Fur has garnered above-average prices this year compared to years past, Rossouw said. Wild fox is particularly in demand from Chinese buyers.
Early 2012 Fur Market Report
January 11, 2012
Two recent fur sales gave us a great indicator of what to expect for fur prices in 2012. On January 7th, Fur Harvesters Auction Inc. held its first fur sale of the year. The sale went extremely well, with high averages for most species. Click here to read the FHA auction report.
Here’s a recap of the prices:
Fur Harvesters Auction, Inc. January 7, 2012 fur sale averages:
Beaver – $7.03-33.85 (most $18.42-33.85)
Mink – $20.87
Otter – $82.15
Muskrat – $8.72
Fisher – $38.00-$57.47
Raccoon – $13.31-$18.89
Red Fox – $26.64-53.43
Grey Fox – $24.32
Skunk – $2.51
Coyote – $63.30-$68.77
Wolverine – $222.35
Wolf – $125.31-$403.94
Weasel – $3.56
Additionally, North American Fur Auctions held a private treaty fur sale on January 10, 2012 that reaffirmed the elevated fur prices.
Here’s an overview of those results:
January 2012 Private Treaty Sale
Sale of Muskrat Exceeds Expectation
January 10, 2012
NAFA held a Private Treaty Sale over this past weekend which included nearly 100,000 fresh Muskrats as well as a selected offering of Coyotes, Beaver and Raccoon.
Muskrats sold 100% at very high prices with Section I averaging $9.03. The better qualities were sold in line with our record-breaking May 2011 sale.
Coyotes sold 100% at increased prices with a limited collection trimming coyote averaging $70.47, reflecting very strong demand from the North American trim trade.
Beavers sold 100% at sharply increased prices, reflecting a better understanding of this article from China, which now recognizes it is priced very attractively in either square centimeters or square inches. Overall Eastern larger sizes averaged $41.17 with Westerns at $37.03.
The limited offering of Raccoon was not large enough to attract sufficient buying power and was mostly withdrawn. To achieve success, this article needs a larger attendance and more participation from major overseas markets, which will be well represented in our February auction.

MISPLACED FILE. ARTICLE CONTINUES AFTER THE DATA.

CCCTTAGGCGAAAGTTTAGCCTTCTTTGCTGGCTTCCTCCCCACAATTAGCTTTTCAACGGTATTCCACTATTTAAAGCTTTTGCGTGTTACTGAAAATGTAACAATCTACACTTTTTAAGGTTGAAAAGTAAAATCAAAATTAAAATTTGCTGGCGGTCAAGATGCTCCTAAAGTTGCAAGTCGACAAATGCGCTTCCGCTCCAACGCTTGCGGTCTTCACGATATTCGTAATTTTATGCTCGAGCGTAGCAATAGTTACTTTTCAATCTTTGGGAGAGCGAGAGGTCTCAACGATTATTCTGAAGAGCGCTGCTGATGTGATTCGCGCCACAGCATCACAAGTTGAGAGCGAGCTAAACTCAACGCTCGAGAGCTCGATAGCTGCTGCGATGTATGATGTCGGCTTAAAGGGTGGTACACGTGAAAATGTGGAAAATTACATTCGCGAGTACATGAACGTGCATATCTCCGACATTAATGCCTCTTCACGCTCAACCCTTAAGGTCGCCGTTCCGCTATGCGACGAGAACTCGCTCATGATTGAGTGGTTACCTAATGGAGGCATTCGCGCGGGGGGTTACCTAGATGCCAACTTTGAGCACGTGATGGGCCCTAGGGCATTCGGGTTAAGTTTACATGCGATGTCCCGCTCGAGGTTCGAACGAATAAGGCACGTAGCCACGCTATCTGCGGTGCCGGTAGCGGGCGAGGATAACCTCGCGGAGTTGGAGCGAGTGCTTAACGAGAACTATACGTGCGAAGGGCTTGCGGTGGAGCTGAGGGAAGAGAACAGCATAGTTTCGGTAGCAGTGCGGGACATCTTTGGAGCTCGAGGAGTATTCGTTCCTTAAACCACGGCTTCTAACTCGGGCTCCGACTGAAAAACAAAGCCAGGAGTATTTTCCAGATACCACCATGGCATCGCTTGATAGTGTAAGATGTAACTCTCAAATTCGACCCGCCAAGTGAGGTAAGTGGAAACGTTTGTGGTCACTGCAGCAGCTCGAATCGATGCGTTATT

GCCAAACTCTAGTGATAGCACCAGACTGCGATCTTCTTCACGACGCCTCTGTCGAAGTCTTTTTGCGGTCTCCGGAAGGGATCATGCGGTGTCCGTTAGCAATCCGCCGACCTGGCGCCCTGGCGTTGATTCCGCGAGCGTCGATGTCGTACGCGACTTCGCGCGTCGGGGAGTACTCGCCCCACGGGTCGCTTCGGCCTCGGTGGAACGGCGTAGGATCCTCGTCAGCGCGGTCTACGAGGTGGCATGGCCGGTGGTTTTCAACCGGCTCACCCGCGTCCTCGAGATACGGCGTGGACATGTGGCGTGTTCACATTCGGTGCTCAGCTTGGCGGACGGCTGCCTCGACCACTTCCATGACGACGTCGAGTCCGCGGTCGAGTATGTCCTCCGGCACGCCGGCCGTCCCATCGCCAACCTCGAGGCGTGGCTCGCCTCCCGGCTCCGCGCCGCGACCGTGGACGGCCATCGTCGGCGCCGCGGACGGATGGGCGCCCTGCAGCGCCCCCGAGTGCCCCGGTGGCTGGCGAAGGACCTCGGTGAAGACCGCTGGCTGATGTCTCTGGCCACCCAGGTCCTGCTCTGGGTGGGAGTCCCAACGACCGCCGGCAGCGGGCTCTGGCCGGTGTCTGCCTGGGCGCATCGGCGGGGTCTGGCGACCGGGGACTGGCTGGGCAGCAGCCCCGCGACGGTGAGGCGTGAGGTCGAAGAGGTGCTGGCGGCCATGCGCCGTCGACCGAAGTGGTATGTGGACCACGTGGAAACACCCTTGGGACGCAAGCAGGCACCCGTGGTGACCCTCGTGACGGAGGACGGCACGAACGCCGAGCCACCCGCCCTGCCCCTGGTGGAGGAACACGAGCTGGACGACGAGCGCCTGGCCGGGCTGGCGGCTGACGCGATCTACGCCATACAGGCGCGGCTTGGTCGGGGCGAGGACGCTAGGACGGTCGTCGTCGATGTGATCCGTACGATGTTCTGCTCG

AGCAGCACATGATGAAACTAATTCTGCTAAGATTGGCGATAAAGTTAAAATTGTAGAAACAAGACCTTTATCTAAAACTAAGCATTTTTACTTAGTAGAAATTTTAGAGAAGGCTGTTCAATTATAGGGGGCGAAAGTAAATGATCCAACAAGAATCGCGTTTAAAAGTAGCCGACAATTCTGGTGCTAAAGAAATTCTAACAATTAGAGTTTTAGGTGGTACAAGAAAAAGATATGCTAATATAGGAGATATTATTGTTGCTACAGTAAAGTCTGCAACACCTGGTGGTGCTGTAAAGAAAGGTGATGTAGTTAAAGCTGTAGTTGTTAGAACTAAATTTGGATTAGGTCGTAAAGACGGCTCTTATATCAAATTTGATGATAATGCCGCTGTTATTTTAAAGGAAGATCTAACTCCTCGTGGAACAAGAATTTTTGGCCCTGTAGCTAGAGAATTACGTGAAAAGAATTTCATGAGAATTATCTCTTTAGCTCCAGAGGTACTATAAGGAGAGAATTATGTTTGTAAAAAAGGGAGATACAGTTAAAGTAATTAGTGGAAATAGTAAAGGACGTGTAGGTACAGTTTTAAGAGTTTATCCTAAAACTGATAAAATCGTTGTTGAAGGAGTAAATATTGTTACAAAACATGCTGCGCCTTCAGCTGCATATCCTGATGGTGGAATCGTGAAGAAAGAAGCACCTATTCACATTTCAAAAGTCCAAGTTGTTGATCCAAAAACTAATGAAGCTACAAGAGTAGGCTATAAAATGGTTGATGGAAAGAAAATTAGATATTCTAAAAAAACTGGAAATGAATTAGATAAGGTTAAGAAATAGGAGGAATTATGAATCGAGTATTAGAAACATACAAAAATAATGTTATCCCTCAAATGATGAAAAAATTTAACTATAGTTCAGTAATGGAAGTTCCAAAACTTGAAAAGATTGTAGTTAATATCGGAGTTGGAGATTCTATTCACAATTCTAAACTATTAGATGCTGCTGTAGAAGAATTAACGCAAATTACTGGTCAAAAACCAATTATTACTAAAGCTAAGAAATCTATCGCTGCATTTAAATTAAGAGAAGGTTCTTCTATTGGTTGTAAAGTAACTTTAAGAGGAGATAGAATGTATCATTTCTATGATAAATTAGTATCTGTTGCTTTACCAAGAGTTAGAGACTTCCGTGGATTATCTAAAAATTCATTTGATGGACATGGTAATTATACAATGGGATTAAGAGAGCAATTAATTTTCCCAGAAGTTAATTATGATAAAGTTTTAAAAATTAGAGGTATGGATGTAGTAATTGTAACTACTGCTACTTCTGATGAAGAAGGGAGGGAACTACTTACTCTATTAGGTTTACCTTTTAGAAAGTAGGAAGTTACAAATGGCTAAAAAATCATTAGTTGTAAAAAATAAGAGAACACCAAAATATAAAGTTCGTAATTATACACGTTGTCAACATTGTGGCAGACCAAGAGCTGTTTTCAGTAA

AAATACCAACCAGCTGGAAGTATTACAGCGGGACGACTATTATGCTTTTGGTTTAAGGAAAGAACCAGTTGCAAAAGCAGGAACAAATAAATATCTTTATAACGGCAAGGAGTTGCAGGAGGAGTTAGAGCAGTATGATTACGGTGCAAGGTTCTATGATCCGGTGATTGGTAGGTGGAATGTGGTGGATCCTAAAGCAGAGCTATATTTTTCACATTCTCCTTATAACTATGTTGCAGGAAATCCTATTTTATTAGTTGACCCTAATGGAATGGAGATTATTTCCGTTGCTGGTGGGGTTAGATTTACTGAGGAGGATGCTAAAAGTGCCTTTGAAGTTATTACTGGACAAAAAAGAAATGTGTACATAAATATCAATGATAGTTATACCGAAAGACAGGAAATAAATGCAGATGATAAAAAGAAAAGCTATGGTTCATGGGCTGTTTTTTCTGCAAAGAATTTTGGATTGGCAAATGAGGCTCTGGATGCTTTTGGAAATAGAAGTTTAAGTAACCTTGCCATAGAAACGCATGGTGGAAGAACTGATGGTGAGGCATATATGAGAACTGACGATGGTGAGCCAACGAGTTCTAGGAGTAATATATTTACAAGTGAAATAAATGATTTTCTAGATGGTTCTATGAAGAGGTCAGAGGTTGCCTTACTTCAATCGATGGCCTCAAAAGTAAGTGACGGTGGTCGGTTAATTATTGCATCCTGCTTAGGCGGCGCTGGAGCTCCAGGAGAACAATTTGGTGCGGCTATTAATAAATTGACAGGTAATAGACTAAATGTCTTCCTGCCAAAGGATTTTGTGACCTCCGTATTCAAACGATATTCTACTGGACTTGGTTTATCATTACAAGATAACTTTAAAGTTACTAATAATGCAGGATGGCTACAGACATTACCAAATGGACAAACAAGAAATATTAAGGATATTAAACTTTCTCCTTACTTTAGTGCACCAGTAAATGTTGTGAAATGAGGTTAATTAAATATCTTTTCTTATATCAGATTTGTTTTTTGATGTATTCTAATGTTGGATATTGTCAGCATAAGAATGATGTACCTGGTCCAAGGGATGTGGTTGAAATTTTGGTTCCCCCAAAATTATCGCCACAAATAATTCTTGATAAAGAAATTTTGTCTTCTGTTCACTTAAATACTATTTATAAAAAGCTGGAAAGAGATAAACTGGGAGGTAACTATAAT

NAFA’s senior management is currently travelling to the major international markets and we are expecting a very large attendance for our February sale.
The results of these auctions bode well for the fur market in the next several months. Let’s hope the trend continues!
Market for Muskrats Gains Attention
January 4, 2012
The Wall Street Journal just posted an interesting article on the recent rise in demand and prices for muskrat furs. They took the time to interview several trappers and relay their thoughts on the muskrat market, as well as the fur market in general.
The North American muskrat market has been booming, thanks to soaring purchases by Chinese and other newly rich nations that need muskrat fur to line coats and footwear.
Specifically, they want muskrat bellies, the felt-like fur that is practically impermeable to moisture. At $10 per pelt—five times what muskrats fetched in the 1990s—pelts were trading at new highs when bidding for last season’s furs ended in June.
But some in the belly trade are casting worried glances at Europe, where fur sales are expected to be soft this winter. That could drag prices down for trappers here, and the current muskrat mania could prove to be a belly flop.
2011 Western States Fur Auction Brings Positive Results
February 20, 2011
The Montana Trappers Association held the Western States Fur Auction in Columbus, Montana this past weekend with extremely positive results. The quantity of fur brought in for sale this year was much greater than that of the past two years, and almost everything sold at or near 100%. Rumor has it that availability of fur in the country is down, leading to high demand. Obviously, more folks elected to bring their furs to the WSFA this year in anticipation of better fur prices.
All fur was brought in before the deadline of noontime Saturday, and over half a dozen fur buyers made their way along the crowded tables in the fairgrounds building, inspecting and evaluating the quality of the hundreds of lots of fur. The sale was done via silent auction and buyers’ bids were due by 5pm on Saturday.
After the bids were tabulated, sheets of paper with individual results were placed on several tables for trappers to examine the prices bid for their furs. Like the others, I made my way through the small crowd to to see how my furs did. All I can say is that I was VERY pleasantly surprised by the numbers. Trappers were smiling all around.
Here’s a quick recap:
Coyotes were a hot selling item. 621 coyotes were offered, and 578 sold, at an average of $44.83. It appears that the early demand for coyotes seen at the NAFA auction has continued.
Bobcats sold at 100% of the 132 offered, at an average of $572.21. Looks like cat prices are back to the high levels of a couple years ago.
Muskrat averaged $5.28, which isn’t bad for western ‘rats. Only a couple hundred were offered, and some appeared to be freezer ‘rats. Mine were fresh and averaged over $6.25.
Raccoon (231 offered) averaged $18.92.
Marten averaged $35.85. Some folks commented that this was a little lower than they’d received at NAFA.
Beaver averaged $14.41. This item is still lagging. Not many were offered, as I suspect people trapped very few beaver for fur this year. I put a couple of large beaver in the sale that averaged $22.50.